Critics Of Influencer Model Are Missing The Boat

Newton taught us that for every action, there is an equal and opposite reaction.

The Tipping Point (2000) and The Influentials (2003) helped to create force behind the idea that there are certain consumers who play a more active role than others in spreading trends and spurring word-of-mouth advocacy on behalf of brands; more recently, the reaction has begun.

A number of people have now published critiques of the "influencer model," suggesting that it doesn't work either because the Internet has expanded opportunities for participation in the marketplace of ideas, or because the model relies too heavily on a very small number of "elite" people who don't enjoy the credibility of "everyday people."

We would like to put forward a proposition that the current debate is really about differences in how marketers use the term "influential," rather than a fundamental difference in how we look at market forces.

According to a handbook recently published by the Word of Mouth Marketing Association, there are five types of influencers:

  1. People in formal positions of authority
  2. Individuals or institutions who are recognized subject matter experts
  3. Media elites (journalists, commentators, talk show hosts)
  4. Cultural elites (celebrities, artists, musicians)
  5. Socially connected individuals, (neighborhood leaders, members of community groups, online networks, business networkers)



When we talk about influencers in our research, we are talking about everyday consumers who are substantially more likely than the average to seek out information and to share ideas, information and recommendations with other people -- in other words, #5 above. These socially connected individuals, far from being "an elite few," number nearly 30 million people in the U.S. -- hardly a small and exclusive fraternity.

Over the last three years, we have conducted continuous research on such influencers and their role in word of mouth, all of which continues to point to their power:

  • They are about three times as likely as the rest of the population to spread word of mouth;
  • They have social networks that are nearly twice as large as those of other people, giving them more opportunity to talk about products and brands;
  • They are active seekers of information -- including marketing information, whether it comes via the internet, via advertising or in a store.

In addition, there is new academic research that concludes that social influencers accelerate product adoption, and as a result, word-of-mouth programs targeted at social influencers (versus the alternative of targeting random customers) increase long-range profitability by between 6% and 14%.

Critics of the influencer model, however, have been focusing on an "elite few" when they evaluate the effectiveness of targeting influencers.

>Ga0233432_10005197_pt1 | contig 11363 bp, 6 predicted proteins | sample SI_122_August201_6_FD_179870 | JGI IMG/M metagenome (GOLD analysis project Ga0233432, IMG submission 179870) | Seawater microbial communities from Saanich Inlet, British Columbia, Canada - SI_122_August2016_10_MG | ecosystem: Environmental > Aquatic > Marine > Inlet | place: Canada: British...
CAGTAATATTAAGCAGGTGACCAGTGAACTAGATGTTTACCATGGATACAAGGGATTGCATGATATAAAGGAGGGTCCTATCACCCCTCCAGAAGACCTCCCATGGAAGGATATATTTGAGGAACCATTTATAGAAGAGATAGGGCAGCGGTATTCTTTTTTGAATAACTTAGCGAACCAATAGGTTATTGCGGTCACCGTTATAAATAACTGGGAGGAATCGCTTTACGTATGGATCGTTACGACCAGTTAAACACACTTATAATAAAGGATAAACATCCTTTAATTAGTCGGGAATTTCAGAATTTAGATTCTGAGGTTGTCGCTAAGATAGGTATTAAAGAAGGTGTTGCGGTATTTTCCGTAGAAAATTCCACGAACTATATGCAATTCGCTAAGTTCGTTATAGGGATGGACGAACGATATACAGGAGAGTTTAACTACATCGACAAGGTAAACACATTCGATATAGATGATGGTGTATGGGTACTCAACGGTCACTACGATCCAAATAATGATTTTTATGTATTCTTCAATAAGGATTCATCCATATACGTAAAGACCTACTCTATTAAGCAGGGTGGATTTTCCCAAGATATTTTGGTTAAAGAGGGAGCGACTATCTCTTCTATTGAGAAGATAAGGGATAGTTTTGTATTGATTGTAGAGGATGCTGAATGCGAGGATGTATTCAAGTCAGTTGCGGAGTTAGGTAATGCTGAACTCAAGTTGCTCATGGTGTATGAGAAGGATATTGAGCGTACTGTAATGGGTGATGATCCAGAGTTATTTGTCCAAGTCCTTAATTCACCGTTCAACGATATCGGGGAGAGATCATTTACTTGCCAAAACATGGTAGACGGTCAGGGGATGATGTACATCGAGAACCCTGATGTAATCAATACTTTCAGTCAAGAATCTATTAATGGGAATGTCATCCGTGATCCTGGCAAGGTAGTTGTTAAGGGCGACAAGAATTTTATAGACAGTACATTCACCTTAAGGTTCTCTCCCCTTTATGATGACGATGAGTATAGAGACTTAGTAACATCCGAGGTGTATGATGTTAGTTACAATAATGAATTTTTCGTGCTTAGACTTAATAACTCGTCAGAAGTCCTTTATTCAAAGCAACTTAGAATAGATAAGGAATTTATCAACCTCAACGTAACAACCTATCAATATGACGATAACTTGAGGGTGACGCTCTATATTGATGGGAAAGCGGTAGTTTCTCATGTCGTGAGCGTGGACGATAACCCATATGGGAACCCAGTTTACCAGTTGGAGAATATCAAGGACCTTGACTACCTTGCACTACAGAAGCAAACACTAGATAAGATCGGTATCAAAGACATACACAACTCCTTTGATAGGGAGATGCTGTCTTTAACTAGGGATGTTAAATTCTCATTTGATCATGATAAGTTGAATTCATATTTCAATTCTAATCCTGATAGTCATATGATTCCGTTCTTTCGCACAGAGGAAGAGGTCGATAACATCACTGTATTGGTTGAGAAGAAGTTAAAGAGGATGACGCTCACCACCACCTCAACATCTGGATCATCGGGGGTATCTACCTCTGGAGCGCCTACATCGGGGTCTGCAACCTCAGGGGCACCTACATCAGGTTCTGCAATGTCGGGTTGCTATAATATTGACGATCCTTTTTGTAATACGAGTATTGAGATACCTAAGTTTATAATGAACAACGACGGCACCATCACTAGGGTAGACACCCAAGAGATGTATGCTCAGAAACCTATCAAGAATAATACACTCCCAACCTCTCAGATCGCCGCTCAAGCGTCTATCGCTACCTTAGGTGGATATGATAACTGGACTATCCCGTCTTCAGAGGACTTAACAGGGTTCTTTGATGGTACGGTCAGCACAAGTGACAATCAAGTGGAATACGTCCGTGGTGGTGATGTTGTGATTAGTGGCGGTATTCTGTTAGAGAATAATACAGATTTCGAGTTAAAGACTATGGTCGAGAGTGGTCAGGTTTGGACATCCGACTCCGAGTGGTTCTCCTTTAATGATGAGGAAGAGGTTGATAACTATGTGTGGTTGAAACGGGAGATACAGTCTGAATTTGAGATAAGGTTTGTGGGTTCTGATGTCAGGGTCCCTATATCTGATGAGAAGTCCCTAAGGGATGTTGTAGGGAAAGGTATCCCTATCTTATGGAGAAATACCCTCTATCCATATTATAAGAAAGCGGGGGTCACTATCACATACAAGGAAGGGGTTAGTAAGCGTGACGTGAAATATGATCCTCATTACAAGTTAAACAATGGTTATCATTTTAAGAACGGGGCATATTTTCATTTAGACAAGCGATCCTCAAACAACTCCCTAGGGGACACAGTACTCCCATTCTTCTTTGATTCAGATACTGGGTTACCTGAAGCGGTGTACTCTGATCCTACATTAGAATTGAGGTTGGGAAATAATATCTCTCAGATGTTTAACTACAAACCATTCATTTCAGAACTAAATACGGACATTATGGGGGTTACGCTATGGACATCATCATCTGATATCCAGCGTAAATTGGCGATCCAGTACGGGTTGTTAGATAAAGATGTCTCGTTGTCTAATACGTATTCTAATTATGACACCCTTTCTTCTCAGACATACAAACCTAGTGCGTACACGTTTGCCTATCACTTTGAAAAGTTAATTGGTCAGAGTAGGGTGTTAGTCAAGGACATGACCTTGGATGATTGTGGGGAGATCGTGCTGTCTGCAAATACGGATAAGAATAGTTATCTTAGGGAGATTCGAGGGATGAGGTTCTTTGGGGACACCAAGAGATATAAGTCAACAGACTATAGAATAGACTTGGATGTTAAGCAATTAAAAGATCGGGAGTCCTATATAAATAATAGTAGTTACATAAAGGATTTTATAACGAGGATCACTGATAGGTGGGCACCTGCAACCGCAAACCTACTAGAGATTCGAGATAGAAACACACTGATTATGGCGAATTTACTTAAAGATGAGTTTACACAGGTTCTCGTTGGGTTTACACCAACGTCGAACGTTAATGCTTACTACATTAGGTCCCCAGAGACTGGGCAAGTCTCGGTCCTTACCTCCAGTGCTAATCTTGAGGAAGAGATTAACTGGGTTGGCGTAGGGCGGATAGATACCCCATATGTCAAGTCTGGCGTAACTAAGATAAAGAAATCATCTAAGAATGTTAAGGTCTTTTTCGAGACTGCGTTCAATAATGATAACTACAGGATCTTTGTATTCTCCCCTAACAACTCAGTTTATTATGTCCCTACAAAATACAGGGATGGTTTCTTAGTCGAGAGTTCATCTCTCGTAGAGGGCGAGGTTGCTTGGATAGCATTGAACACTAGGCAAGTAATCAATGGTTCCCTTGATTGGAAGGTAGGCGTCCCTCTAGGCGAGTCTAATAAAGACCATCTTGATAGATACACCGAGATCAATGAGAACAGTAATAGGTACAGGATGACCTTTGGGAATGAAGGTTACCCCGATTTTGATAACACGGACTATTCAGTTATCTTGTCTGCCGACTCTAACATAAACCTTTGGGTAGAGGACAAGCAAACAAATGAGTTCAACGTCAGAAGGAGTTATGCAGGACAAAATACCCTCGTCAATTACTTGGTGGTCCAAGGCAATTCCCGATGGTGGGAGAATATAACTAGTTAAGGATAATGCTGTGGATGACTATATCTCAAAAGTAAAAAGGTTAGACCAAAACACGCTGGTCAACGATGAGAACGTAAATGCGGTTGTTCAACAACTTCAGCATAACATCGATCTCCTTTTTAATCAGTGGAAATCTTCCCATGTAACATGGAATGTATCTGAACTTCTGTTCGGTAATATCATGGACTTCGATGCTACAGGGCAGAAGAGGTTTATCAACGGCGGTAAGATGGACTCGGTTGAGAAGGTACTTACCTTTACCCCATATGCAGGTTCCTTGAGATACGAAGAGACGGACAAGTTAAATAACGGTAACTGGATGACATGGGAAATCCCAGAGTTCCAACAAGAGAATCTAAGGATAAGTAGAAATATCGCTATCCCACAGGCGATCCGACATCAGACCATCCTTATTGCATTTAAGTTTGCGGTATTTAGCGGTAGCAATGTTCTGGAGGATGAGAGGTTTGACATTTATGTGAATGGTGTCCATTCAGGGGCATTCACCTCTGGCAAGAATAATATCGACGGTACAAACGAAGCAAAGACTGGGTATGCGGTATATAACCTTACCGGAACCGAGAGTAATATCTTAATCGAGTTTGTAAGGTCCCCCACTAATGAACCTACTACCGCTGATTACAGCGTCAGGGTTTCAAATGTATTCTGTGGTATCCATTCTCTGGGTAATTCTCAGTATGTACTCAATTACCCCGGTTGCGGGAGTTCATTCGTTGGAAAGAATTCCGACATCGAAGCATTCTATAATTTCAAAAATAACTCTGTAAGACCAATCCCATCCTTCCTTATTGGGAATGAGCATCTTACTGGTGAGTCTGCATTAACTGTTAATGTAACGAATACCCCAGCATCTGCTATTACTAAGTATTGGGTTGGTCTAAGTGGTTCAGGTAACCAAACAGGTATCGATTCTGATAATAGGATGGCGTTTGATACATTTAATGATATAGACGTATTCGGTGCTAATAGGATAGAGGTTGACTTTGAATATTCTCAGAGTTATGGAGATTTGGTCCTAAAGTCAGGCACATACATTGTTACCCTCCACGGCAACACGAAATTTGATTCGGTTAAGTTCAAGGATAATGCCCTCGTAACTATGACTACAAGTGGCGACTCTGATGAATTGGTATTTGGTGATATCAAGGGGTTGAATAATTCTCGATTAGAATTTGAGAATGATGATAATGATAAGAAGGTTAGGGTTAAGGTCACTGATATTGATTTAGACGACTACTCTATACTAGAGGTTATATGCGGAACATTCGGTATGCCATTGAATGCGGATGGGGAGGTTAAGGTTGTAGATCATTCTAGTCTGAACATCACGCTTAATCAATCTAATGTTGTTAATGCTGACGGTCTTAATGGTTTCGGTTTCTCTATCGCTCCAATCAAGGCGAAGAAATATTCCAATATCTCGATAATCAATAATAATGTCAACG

In 2005, BzzAgent founder Dave Balter described the concept of influentials as a "myth" and explained in his book, Grapevine, that "it took nearly a year of campaigns...for [his company] to understand that mavens and high-profile influentials are effective in specific ways and in particular categories, but that most of the time, everyday people are better."

Similarly, marketing guru and venture capitalist Guy Kawasaki recently weighed in on his blog with a post (10/2/08) that declared: "Reliance on influentials is flawed because the Internet has flattened and democratized information..." He maintains that "it's better to have an army of committed nobodies than a few drive-by somebodies."

Finally, while writing about "The Accidental Influentials" in Harvard Business Review and elsewhere, Prof. Duncan Watts argued that "trends in public opinion are driven not by a few influentials influencing everyone else, but by many easily influenced people influencing one another."

What the critics are overlooking, however, is that influentials are not "a few drive-by somebodies," but actually the active and engaged "many." By focusing on the fact that plenty of people other than Oprah or Martha Stewart (or bloggers with large followings) can spread productive word of mouth, they narrowly define influentials as the media and cultural elite. Yes, Balter reminds us that BzzAgents are everyday people -- but these "everyday people" who are motivated to join a word-of-mouth network like the one Balter founded are precisely the hand raisers that we categorize as "influencers." In fact, 60% of BzzAgents in Balter's network qualify as socially connected influencers, based on the definition we use in our research.

To one degree or another, we all believe that in today's marketing world, the advice and recommendations of everyday people are gaining influence. Marketers must not overlook the large minority of people who are far more active and engaged than others -- and who, as a result of their personality as well as their behaviors, serve as "market multipliers" -- people whose advice is disproportionately sought, and who are therefore more likely to offer recommendations.

6 comments about "Critics Of Influencer Model Are Missing The Boat ".
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  1. Ted Rubin from The Rubin Organization / Return on Relationship, April 8, 2009 at 9:04 a.m.

    You have hit the nail on the head and specifically touch on what we at have known for years and are leveraging with Social Media before it came into vogue, and today... more and more.

    People forget the Social media is not just Facebook and Twitter... but blogging, bookmarking sites, online reviews and others (including email... if not especially email).